This series of fact sheets provides information about these diseases and their impact in Australia, including the number of cases reported, hospitalisations and deaths.
National Key Performance Indicators for Aboriginal and Torres Strait Islander primary health care: results for 2017
This group of people, referred to in this report as the ‘Stolen Generations aged 50 and over’, represent around 14%—or 1 in 7—of Aboriginal and Torres Strait Islander people aged 50 and over (estimated in 2014–15), and two-thirds of the total 20,900 estimated population of all survivors of the Stolen Generations.
This report focuses on the characteristics of, and outcomes for, the Stolen Generations aged 50 and over, given their expected special needs for health, disability and housing services.
Medical Specialist Access Framework – a guide to equitable access to Specialist Care for Aboriginal and Torres Strait Islander people
The Framework was developed by the RACP Aboriginal and Torres Strait Islander Health Committee. It aims to increase access by Aboriginal and Torres Strait Islander People across Australia to medical specialists. The Framework consist of principles, enablers of specialist access, tools and resources, as well as case studies showcasing successful models that are enabling greater access by Aboriginal and Torres Strait Islander people to medical specialists. The RACP welcomes the opportunity to discuss this further with interested stakeholders.
The Framework and associated documents can be found online at: https://www.racp.edu.au/msaf
Additional rural and urban case studies at : https://www.racp.edu.au/advocacy/policy-and-advocacy-priorities/medical-specialist-access-framework/medical-specialist-access-framework-case-studies
Defining the Indefinable: Descriptors of Aboriginal and Torres Strait Islander Peoples’ Cultures and their Links to Health and Wellbeing
We examined the Australian literature as well as publications from countries that have experienced similar colonisation events; primarily Aotearoa (New Zealand), Canada and the United States. Our main findings from this synthesis determined 6 main domains used to describe culture for Aboriginal and Torres Strait Islander peoples. These domains were: Connection to Country; Cultural Beliefs and Knowledge; Language; Family, Kinship and Community; Expression and Cultural Continuity; and Self-determination and Leadership.
This report explores the association between 8 selected chronic conditions and disability in Australia: coronary heart disease, stroke, diabetes, arthritis and related disorders, back pain and problems, osteoporosis, asthma and emphysema. These conditions are generally long term and persistent, and can lead to gradual deterioration of health, and disability. This report examines disability prevalence and severity; and the types of impairments, limitations and restrictions experienced by those with the selected conditions.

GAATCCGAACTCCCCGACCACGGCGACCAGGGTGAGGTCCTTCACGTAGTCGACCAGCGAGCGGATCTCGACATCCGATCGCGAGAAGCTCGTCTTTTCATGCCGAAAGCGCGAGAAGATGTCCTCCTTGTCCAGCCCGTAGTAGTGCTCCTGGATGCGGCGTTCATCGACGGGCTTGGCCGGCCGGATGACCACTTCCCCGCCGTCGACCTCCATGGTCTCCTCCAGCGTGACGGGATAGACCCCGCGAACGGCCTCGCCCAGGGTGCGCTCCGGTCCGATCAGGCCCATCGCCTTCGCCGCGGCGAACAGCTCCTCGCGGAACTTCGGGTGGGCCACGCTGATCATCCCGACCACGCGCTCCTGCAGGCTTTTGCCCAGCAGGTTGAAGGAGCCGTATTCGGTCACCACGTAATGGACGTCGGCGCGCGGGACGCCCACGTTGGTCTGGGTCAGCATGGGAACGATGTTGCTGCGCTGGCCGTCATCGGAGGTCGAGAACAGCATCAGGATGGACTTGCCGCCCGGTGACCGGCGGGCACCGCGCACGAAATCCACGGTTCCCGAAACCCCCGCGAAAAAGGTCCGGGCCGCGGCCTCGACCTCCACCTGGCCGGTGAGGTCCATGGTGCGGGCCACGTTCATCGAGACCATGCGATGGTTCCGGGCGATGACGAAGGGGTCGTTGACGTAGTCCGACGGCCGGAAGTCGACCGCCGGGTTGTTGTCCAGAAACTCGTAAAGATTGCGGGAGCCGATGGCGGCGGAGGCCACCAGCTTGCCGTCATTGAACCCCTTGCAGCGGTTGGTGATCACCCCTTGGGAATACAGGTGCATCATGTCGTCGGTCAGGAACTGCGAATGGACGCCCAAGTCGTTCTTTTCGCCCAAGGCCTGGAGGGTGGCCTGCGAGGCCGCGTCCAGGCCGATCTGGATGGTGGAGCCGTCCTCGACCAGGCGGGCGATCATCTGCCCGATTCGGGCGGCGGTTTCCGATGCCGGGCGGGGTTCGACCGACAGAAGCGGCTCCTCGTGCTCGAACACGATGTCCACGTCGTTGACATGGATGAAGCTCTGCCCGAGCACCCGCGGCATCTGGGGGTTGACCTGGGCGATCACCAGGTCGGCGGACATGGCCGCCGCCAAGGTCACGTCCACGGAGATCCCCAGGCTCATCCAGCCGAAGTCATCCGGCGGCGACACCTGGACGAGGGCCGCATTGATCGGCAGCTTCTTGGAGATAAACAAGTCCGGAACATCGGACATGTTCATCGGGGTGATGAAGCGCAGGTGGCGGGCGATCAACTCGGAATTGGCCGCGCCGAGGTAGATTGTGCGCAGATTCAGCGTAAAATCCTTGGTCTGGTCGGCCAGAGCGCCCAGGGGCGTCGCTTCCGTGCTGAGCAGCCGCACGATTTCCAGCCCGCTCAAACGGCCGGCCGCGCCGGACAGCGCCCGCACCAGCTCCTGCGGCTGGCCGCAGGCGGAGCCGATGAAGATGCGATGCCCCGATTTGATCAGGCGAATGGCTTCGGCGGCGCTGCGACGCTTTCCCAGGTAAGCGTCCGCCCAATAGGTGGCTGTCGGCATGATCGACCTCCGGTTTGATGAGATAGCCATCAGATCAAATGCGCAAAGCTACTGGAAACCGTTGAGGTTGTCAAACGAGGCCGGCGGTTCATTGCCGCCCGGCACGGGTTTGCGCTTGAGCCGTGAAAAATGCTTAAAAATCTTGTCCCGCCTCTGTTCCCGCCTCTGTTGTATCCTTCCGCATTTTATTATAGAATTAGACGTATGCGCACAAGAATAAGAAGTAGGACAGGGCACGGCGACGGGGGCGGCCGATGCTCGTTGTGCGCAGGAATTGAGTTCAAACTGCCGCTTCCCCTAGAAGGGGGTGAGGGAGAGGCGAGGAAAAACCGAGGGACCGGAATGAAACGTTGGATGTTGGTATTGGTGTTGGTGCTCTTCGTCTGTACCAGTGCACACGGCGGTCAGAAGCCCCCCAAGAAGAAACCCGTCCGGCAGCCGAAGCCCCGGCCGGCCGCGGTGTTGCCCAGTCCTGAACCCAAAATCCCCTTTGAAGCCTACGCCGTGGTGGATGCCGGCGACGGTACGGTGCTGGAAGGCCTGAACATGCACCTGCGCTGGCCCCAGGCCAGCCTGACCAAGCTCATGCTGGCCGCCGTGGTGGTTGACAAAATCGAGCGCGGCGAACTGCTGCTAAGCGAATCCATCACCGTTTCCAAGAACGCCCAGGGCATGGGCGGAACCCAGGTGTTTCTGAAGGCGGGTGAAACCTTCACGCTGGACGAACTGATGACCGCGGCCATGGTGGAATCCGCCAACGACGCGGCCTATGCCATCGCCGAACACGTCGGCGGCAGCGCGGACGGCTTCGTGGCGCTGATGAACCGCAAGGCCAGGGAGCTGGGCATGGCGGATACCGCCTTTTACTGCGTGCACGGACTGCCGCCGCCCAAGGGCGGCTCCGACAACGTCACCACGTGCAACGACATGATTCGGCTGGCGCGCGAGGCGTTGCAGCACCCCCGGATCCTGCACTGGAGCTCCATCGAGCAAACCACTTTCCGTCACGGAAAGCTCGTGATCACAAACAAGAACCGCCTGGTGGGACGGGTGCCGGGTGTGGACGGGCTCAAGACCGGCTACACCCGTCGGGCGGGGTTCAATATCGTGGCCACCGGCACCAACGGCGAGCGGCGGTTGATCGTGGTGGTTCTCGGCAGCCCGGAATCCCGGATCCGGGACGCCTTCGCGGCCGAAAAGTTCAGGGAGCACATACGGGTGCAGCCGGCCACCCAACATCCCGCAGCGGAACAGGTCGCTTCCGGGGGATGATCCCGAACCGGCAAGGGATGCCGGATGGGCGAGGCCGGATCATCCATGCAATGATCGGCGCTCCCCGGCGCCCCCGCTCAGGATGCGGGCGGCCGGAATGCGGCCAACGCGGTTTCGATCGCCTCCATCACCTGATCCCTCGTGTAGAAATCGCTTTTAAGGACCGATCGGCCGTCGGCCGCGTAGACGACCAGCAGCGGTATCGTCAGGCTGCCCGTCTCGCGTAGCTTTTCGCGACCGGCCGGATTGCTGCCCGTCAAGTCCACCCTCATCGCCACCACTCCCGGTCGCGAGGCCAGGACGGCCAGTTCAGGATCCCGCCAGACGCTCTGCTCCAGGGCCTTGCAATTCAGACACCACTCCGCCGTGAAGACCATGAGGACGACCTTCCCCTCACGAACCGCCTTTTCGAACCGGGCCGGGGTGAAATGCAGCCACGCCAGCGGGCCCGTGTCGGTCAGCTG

The Australian Psychological Society and Swinburne University have produced the Australian Loneliness Report, based on a national survey of adults. This examines the prevalence of loneliness and how it affects the physical and mental health of Australians. It is the most comprehensive study of loneliness completed in Australia.
• One in four Australian adults are lonely.
• One in two (50.5%) Australians feel lonely for at least one day in a week, while one in four (27.6%) feel lonely for three or more days.#8226; One in four Australians experience high levels of social interaction anxiety
• Lonely Australians have significantly worse health status (both physical and mental) than connected Australians.
• Lonely Australians are 15.2% more likely to be depressed and 13.1% more likely to be anxious about social interactions than those not lonely.
• Australians over 65 years are least lonely; other age groups experience similar levels of loneliness.
• Australians over 65 years also report better physical and mental health, lower levels of social interaction anxiety, fewer depression symptoms and greater social interaction than younger Australians.
• Younger adults report significantly more social interaction anxiety than older Australians.
They are high level, measureable indicators that identify the immediate environments as particularly important to children’s health, development and wellbeing. The CHI are presented from 2006 to 2016 and are grouped into 3 broad topic areas—Health, Early learning and care and Family and community.
The impacts of the drought go far beyond just stock, feed and dry paddocks and Lifeline chief executive officer Stephanie Robinson says a holistic toolkit is needed to help people cope.Currently, all of NSW has been declared in drought and with no significant rain in sight many farmers are doing it tough on the land and in the surrounding communities.
The consumption of alcohol, tobacco and other drugs is a major cause of preventable disease and illness in Australia. This report consolidates the most recently available information on alcohol, tobacco and other drug use in Australia, including key trends in the availability, consumption, harms and treatment for vulnerable populations.
Further information on a range of health, social and economic impacts of alcohol, tobacco and other drug use are also highlighted. It also includes some interactive data tables on tobacco, alcohol, illicit drugs and treatment services.
Aboriginal and Torres Strait Islander adolescent and youth health and wellbeing 2018—in brief [AIHW]
It brings together data for Indigenous people aged 10–24 on health and wellbeing outcomes, social and economic determinants of health, health risk factors, and health service use. Young Indigenous Australians report being in good health, but challenges remain.